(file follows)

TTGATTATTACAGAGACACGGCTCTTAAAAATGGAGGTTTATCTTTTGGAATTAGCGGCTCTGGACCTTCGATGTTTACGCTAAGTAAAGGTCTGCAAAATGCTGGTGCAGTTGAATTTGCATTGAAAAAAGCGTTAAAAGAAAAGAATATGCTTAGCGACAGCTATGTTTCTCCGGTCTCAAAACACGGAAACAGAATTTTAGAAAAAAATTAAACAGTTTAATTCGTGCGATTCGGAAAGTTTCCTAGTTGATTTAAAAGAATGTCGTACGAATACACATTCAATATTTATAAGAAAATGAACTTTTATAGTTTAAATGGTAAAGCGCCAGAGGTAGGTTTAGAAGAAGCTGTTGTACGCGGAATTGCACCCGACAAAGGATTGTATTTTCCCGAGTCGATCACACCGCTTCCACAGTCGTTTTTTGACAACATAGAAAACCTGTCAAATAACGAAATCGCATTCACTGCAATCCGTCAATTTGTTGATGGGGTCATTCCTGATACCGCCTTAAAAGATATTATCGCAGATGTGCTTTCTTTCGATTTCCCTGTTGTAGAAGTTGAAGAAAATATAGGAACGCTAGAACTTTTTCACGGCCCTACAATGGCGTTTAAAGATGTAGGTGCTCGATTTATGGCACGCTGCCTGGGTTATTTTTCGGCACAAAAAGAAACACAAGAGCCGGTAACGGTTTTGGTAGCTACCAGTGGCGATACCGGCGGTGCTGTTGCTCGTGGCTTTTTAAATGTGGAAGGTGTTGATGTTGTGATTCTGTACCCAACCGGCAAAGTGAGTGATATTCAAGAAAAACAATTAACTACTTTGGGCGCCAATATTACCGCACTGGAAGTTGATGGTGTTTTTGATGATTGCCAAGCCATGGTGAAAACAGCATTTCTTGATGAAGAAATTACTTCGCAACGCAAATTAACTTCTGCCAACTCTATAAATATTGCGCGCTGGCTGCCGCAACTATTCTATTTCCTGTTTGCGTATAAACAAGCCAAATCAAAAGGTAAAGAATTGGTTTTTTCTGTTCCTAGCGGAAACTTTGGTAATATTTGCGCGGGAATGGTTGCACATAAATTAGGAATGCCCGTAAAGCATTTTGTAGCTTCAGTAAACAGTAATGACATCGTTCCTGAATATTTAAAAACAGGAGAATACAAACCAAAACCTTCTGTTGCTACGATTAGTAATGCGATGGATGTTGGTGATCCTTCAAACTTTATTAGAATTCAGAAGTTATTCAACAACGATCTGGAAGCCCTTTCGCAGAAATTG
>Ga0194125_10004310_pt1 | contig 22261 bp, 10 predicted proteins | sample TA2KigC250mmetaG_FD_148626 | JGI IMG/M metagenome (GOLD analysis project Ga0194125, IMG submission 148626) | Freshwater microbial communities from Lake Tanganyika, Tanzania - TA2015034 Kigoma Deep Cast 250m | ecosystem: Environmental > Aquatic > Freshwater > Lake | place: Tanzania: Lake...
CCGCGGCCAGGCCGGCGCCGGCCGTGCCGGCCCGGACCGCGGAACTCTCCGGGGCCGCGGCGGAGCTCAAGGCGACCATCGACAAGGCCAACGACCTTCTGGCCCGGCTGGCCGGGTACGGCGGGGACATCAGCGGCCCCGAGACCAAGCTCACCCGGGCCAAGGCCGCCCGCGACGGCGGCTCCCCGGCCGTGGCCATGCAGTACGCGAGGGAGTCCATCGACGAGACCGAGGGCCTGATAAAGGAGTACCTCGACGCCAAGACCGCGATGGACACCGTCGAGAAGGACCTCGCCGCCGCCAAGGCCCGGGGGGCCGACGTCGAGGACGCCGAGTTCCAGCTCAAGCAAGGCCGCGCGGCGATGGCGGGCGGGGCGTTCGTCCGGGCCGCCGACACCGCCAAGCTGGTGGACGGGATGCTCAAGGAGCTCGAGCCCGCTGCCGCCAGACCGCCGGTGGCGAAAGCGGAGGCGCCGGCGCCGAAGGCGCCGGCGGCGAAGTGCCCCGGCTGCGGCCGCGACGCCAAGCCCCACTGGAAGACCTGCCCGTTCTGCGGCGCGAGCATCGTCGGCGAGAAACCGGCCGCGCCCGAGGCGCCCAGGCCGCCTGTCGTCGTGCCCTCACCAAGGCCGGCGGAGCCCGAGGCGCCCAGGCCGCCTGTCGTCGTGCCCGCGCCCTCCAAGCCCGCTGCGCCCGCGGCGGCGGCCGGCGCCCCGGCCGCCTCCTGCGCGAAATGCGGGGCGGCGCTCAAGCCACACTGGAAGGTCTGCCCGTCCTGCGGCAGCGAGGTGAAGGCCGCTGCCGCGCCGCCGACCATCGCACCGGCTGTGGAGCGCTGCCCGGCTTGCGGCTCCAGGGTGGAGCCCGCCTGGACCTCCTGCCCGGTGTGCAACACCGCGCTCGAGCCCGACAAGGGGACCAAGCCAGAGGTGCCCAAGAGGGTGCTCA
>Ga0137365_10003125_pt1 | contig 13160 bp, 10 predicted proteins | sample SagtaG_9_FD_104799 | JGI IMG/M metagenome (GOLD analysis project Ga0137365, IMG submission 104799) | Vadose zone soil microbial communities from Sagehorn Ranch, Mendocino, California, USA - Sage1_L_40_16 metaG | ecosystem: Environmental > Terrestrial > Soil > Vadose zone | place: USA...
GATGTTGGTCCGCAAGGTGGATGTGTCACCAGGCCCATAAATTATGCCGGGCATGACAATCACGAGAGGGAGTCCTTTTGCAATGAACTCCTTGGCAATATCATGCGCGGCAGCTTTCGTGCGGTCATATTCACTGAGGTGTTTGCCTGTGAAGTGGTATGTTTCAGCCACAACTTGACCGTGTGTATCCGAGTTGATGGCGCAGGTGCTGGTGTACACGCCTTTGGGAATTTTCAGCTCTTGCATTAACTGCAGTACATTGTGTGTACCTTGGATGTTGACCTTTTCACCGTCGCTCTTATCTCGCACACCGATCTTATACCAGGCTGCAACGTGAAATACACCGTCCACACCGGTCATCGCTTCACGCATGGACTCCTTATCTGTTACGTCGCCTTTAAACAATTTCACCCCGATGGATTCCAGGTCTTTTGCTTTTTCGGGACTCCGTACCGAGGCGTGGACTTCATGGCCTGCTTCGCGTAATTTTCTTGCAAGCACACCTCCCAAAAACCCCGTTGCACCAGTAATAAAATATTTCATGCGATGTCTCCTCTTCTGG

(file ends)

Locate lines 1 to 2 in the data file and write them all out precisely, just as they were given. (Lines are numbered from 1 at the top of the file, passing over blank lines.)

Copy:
TTGATTATTACAGAGACACGGCTCTTAAAAATGGAGGTTTATCTTTTGGAATTAGCGGCTCTGGACCTTCGATGTTTACGCTAAGTAAAGGTCTGCAAAATGCTGGTGCAGTTGAATTTGCATTGAAAAAAGCGTTAAAAGAAAAGAATATGCTTAGCGACAGCTATGTTTCTCCGGTCTCAAAACACGGAAACAGAATTTTAGAAAAAAATTAAACAGTTTAATTCGTGCGATTCGGAAAGTTTCCTAGTTGATTTAAAAGAATGTCGTACGAATACACATTCAATATTTATAAGAAAATGAACTTTTATAGTTTAAATGGTAAAGCGCCAGAGGTAGGTTTAGAAGAAGCTGTTGTACGCGGAATTGCACCCGACAAAGGATTGTATTTTCCCGAGTCGATCACACCGCTTCCACAGTCGTTTTTTGACAACATAGAAAACCTGTCAAATAACGAAATCGCATTCACTGCAATCCGTCAATTTGTTGATGGGGTCATTCCTGATACCGCCTTAAAAGATATTATCGCAGATGTGCTTTCTTTCGATTTCCCTGTTGTAGAAGTTGAAGAAAATATAGGAACGCTAGAACTTTTTCACGGCCCTACAATGGCGTTTAAAGATGTAGGTGCTCGATTTATGGCACGCTGCCTGGGTTATTTTTCGGCACAAAAAGAAACACAAGAGCCGGTAACGGTTTTGGTAGCTACCAGTGGCGATACCGGCGGTGCTGTTGCTCGTGGCTTTTTAAATGTGGAAGGTGTTGATGTTGTGATTCTGTACCCAACCGGCAAAGTGAGTGATATTCAAGAAAAACAATTAACTACTTTGGGCGCCAATATTACCGCACTGGAAGTTGATGGTGTTTTTGATGATTGCCAAGCCATGGTGAAAACAGCATTTCTTGATGAAGAAATTACTTCGCAACGCAAATTAACTTCTGCCAACTCTATAAATATTGCGCGCTGGCTGCCGCAACTATTCTATTTCCTGTTTGCGTATAAACAAGCCAAATCAAAAGGTAAAGAATTGGTTTTTTCTGTTCCTAGCGGAAACTTTGGTAATATTTGCGCGGGAATGGTTGCACATAAATTAGGAATGCCCGTAAAGCATTTTGTAGCTTCAGTAAACAGTAATGACATCGTTCCTGAATATTTAAAAACAGGAGAATACAAACCAAAACCTTCTGTTGCTACGATTAGTAATGCGATGGATGTTGGTGATCCTTCAAACTTTATTAGAATTCAGAAGTTATTCAACAACGATCTGGAAGCCCTTTCGCAGAAATTG
>Ga0194125_10004310_pt1 | contig 22261 bp, 10 predicted proteins | sample TA2KigC250mmetaG_FD_148626 | JGI IMG/M metagenome (GOLD analysis project Ga0194125, IMG submission 148626) | Freshwater microbial communities from Lake Tanganyika, Tanzania - TA2015034 Kigoma Deep Cast 250m | ecosystem: Environmental > Aquatic > Freshwater > Lake | place: Tanzania: Lake...